In 2005, Thomasina Miers walked into the jaws of hell and emerged victorious, crowned with laurel and bearing the Masterchef 2005 trophy – and undoubtedly anybody who has the courage to subject themselves to Masterchef’s particular brand of physical and emotional torture deserves canonisation! Her career subsequently took off like the proverbial bat out of hell and in the last few years she has been carving out a reputation for herself as a food writer, gastronomic television presenter and restaurateur. One of her personal missions is to educate the British public about the glories of Mexican food, and her restaurants, which she irritatingly christened “Wahaca” rather than the true “Oaxaca”, dish out traditional Mexican street food to Londoners. However, her love affair with Mexico, its food and its people began well before her Masterchef triumph: her first visit was at the age of 18, and when she returned in due course for a lengthier stay, she ran a cocktail bar in Mexico City and spent time in the restaurant kitchens of some of the country’s culinary “grandes dames”.
Mexican Food Made Simple is her first Mexican cookery book, designed as the title implies to make a cuisine little known in Britain accessible and user-friendly. It is a bright, breezy book, relaxed, colourful, well designed and laid-out, with plenty of luscious photography and constructive information on indigenous ingredients as well as useful substitutes for the harder to find items. The eleven chapters amble through fiery salsas, sauces and relishes, taking in nibbles, soups and salads, lingering over street food and main dishes, and finishing off with puddings and drinks, including a mean Tequila Margarita and some of its close relatives.
My first flick through the pages filled me with enthusiasm and sent me straight to the kitchen and the icecream machine to get the Mexican chocolate sorbet on the go – it is finished off with a good drizzle of blue agave tequila and double cream..... My local fishmonger luckily had plenty of raw langoustines in stock and they went on to the griddle pan without delay, anointed with a quick and easy coriander and pumpkin seed “mole” reminiscent of a pesto. The “Barbacoa” (which has nothing to do with a BBQ) had to wait, as the shoulder of lamb needs to bathe for 24 hours in its garlicky marinade of spices, ancho chillies and chocolate - a recipe passed on to the author by Diana Kennedy - and we therefore had to make do with “the great Mexican breakfast”, a version of “huevos rancheros”, for the time being. The wonderfully fresh and fragrant Coconut Ceviche, however, having “cooked” in lime juice for four hours, made an excellent first course to partner the barbacoa on the following day, with the striped passion fruit and hibiscus flower jellies rounding the meal off very well indeed.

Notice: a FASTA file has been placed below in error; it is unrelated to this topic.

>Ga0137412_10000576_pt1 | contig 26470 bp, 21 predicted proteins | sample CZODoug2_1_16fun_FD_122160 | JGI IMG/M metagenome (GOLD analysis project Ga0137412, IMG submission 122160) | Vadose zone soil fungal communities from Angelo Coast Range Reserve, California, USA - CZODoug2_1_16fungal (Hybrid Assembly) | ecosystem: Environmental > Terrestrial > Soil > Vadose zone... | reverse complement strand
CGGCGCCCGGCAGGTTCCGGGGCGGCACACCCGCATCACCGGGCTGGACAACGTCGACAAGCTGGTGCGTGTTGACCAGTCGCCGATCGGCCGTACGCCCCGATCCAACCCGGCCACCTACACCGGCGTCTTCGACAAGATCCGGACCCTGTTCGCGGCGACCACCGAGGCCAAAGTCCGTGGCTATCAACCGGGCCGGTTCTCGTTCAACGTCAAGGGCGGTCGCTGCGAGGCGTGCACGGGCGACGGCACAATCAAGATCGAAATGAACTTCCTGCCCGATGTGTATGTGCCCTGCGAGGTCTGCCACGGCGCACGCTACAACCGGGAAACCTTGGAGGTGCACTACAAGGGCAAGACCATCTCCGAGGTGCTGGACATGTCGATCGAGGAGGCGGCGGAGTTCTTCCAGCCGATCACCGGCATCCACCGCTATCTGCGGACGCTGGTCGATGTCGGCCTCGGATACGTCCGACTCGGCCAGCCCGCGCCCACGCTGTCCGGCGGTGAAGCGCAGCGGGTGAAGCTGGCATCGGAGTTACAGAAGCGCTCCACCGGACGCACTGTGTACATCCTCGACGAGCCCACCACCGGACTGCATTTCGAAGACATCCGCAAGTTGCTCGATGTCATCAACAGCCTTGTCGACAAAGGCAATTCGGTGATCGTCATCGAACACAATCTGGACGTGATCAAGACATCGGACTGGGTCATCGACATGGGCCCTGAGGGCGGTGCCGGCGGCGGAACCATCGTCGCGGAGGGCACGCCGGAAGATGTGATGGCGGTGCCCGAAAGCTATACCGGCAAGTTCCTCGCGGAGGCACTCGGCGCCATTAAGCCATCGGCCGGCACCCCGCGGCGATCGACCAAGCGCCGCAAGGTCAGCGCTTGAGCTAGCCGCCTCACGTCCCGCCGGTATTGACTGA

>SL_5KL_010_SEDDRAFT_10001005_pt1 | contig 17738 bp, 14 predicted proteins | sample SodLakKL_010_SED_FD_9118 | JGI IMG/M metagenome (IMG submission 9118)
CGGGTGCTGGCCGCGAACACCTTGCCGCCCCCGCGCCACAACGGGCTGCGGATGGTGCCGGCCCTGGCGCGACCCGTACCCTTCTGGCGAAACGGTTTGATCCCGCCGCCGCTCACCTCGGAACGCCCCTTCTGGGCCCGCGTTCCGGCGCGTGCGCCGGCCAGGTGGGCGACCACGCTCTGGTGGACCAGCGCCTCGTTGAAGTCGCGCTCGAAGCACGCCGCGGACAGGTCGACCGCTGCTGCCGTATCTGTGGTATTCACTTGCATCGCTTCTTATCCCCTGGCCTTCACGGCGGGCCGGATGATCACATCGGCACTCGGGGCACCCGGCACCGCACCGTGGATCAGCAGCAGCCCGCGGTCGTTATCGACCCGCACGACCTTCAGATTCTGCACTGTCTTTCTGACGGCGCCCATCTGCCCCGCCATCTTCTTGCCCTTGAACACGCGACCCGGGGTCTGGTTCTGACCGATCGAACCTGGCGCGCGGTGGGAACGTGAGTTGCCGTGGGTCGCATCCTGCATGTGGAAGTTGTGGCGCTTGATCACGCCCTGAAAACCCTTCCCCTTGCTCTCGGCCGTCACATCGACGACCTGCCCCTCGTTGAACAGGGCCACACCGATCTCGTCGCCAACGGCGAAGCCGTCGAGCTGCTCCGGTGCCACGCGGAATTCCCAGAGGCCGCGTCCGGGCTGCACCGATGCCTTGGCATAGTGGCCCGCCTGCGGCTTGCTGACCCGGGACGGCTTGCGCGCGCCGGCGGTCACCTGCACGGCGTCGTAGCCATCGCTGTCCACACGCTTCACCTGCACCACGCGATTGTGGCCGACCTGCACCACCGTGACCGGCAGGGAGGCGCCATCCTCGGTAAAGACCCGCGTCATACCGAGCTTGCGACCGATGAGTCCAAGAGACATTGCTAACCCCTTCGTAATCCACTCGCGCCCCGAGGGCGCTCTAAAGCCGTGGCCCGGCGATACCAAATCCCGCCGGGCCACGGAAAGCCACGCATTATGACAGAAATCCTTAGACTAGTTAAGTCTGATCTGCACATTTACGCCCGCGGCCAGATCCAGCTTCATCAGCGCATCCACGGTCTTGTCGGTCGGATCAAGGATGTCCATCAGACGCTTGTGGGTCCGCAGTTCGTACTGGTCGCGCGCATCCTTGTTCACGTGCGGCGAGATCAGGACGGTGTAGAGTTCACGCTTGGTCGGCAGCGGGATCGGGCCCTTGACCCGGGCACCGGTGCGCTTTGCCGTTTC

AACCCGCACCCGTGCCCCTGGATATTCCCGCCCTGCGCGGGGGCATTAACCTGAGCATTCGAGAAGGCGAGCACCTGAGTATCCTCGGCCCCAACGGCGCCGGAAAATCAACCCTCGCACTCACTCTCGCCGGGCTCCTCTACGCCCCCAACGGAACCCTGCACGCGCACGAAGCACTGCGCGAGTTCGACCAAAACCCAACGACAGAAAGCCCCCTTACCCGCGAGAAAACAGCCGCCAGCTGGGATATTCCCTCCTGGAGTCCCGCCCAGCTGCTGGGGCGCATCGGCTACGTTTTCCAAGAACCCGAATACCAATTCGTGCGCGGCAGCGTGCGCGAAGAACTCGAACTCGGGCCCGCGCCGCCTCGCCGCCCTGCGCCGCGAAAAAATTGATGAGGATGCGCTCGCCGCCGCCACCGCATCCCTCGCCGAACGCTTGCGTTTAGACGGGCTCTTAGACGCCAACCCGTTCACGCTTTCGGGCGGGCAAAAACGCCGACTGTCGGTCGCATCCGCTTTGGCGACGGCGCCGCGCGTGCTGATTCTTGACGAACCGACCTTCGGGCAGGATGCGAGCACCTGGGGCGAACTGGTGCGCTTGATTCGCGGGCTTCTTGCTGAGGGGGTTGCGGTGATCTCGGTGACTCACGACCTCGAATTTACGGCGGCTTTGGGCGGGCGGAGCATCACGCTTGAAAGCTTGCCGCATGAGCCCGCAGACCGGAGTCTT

I did have a few niggles about the book generally:-
- Lists of ingredients printed in pale colours are one of my pet hates in a cookery book, and Mexican Food Made Simple fitted into this category without difficulty: focussing on aqua, beige, light green and pink print can be a challenge in the middle of a full scale cooking session, and it is a pity the publishers did not stick to the red, dark blue, brown and terracotta which they have used for some of the recipes.
- The quantities can be difficult to interpret: three quarters of a white cabbage, a punnet of baby tomatoes, a small butternut squash, four large chorizo cooking sausages – the only cooking chorizos I could find were “mini chorizos”, so how many mini chorizos does it take to make a large chorizo?
- Whilst there are plenty of photographs of ingredients and finished dishes, there is also an abundance of pictures of the author, and I personally would have preferred some shots of Mexican markets, for instance, or Mexican street cooks, which would have made the book more evocative and atmospheric.
- The Mexican names of the dishes are seldom specified, which makes them difficult to recognise - on a restaurant menu, for instance, let alone on a Mexican holiday.
- Bearing in mind that a chilli’s main source of heat is its seeds (and veins), it is surprising how many of the recipes do not spell out whether the seeds should be discarded or included in the dish. De árbol chillies appear regularly, and since they notch up a scorching 9/10 on the heat scale, the addition of the seeds can make a huge difference to the final result.
- A number of the recipes were a disappointment, not because they did not work or the end product was not good, but because they are not particularly Mexican, even though they feature Mexican ingredients: “A delicious chicken and avocado salad” lives up to its name and features chicken, avocadoes, nuts, watercress and lettuce; the tamarind and chilli-infused belly of pork is rich and satisfying but the flavours are not Mexico on a plate; sweet and spicy pecan nut and goat’s cheese salad is straight out of a Californian kitchen, while hot chorizo salad with butternut squash and baby tomatoes could come from anywhere. This, to my mind, is “fusion food”, not real Mexican.
Nevertheless, there are enough truly, madly, deeply Mexican recipes, both traditional and modern, to make me feel very homesick, and the flavours overall are sparkling and vibrant. All in all this is a very enjoyable book and I have had great fun cooking from it. And if you are new to Mexican food, perhaps just dipping your toes in the chilli water and feeling a bit intimidated by the ingredients, cooking methods and flavours, Mexican Food Made Simple is a very good starting place and will undoubtedly help to build confidence and understanding.
Mexican Food Made Simple by Thomasina Miers is available from Amazon.co.uk and Amazon.com.